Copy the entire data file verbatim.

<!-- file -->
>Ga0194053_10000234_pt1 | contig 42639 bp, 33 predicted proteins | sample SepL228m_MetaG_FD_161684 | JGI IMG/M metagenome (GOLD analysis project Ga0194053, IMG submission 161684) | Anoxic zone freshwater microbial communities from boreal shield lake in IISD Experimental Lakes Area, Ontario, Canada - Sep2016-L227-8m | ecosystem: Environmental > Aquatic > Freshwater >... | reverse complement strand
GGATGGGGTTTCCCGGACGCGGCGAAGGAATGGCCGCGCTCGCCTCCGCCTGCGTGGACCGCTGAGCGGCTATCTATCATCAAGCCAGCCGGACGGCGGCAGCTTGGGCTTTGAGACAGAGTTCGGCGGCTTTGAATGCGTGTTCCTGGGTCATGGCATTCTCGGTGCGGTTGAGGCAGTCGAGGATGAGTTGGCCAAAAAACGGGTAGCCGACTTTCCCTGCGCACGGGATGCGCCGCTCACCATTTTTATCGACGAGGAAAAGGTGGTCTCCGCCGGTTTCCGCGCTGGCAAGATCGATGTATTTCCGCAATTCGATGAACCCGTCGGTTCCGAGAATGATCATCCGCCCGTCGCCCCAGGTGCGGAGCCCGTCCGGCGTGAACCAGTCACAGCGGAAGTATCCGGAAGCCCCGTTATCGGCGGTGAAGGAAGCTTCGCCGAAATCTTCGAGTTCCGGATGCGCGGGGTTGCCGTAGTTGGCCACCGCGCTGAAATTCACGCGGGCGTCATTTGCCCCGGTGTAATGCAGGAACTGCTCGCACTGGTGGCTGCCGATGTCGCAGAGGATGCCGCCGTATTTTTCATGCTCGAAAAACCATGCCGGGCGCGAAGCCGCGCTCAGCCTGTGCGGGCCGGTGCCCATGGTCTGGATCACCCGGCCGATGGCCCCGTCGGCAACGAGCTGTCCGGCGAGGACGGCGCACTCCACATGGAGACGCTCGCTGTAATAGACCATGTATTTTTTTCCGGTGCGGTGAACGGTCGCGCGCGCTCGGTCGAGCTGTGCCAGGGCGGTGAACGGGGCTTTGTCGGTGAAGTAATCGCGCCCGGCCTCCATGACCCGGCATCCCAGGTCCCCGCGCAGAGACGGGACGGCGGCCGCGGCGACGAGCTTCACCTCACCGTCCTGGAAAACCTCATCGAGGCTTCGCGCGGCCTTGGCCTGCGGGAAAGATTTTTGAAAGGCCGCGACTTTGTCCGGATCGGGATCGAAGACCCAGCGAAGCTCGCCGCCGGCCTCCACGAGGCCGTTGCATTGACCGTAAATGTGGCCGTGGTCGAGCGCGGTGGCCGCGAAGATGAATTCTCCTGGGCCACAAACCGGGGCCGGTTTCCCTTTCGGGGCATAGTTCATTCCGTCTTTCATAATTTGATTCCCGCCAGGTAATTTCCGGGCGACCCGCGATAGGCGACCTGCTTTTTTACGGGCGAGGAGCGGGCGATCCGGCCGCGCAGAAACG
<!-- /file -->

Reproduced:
>Ga0194053_10000234_pt1 | contig 42639 bp, 33 predicted proteins | sample SepL228m_MetaG_FD_161684 | JGI IMG/M metagenome (GOLD analysis project Ga0194053, IMG submission 161684) | Anoxic zone freshwater microbial communities from boreal shield lake in IISD Experimental Lakes Area, Ontario, Canada - Sep2016-L227-8m | ecosystem: Environmental > Aquatic > Freshwater >... | reverse complement strand
GGATGGGGTTTCCCGGACGCGGCGAAGGAATGGCCGCGCTCGCCTCCGCCTGCGTGGACCGCTGAGCGGCTATCTATCATCAAGCCAGCCGGACGGCGGCAGCTTGGGCTTTGAGACAGAGTTCGGCGGCTTTGAATGCGTGTTCCTGGGTCATGGCATTCTCGGTGCGGTTGAGGCAGTCGAGGATGAGTTGGCCAAAAAACGGGTAGCCGACTTTCCCTGCGCACGGGATGCGCCGCTCACCATTTTTATCGACGAGGAAAAGGTGGTCTCCGCCGGTTTCCGCGCTGGCAAGATCGATGTATTTCCGCAATTCGATGAACCCGTCGGTTCCGAGAATGATCATCCGCCCGTCGCCCCAGGTGCGGAGCCCGTCCGGCGTGAACCAGTCACAGCGGAAGTATCCGGAAGCCCCGTTATCGGCGGTGAAGGAAGCTTCGCCGAAATCTTCGAGTTCCGGATGCGCGGGGTTGCCGTAGTTGGCCACCGCGCTGAAATTCACGCGGGCGTCATTTGCCCCGGTGTAATGCAGGAACTGCTCGCACTGGTGGCTGCCGATGTCGCAGAGGATGCCGCCGTATTTTTCATGCTCGAAAAACCATGCCGGGCGCGAAGCCGCGCTCAGCCTGTGCGGGCCGGTGCCCATGGTCTGGATCACCCGGCCGATGGCCCCGTCGGCAACGAGCTGTCCGGCGAGGACGGCGCACTCCACATGGAGACGCTCGCTGTAATAGACCATGTATTTTTTTCCGGTGCGGTGAACGGTCGCGCGCGCTCGGTCGAGCTGTGCCAGGGCGGTGAACGGGGCTTTGTCGGTGAAGTAATCGCGCCCGGCCTCCATGACCCGGCATCCCAGGTCCCCGCGCAGAGACGGGACGGCGGCCGCGGCGACGAGCTTCACCTCACCGTCCTGGAAAACCTCATCGAGGCTTCGCGCGGCCTTGGCCTGCGGGAAAGATTTTTGAAAGGCCGCGACTTTGTCCGGATCGGGATCGAAGACCCAGCGAAGCTCGCCGCCGGCCTCCACGAGGCCGTTGCATTGACCGTAAATGTGGCCGTGGTCGAGCGCGGTGGCCGCGAAGATGAATTCTCCTGGGCCACAAACCGGGGCCGGTTTCCCTTTCGGGGCATAGTTCATTCCGTCTTTCATAATTTGATTCCCGCCAGGTAATTTCCGGGCGACCCGCGATAGGCGACCTGCTTTTTTACGGGCGAGGAGCGGGCGATCCGGCCGCGCAGAAACG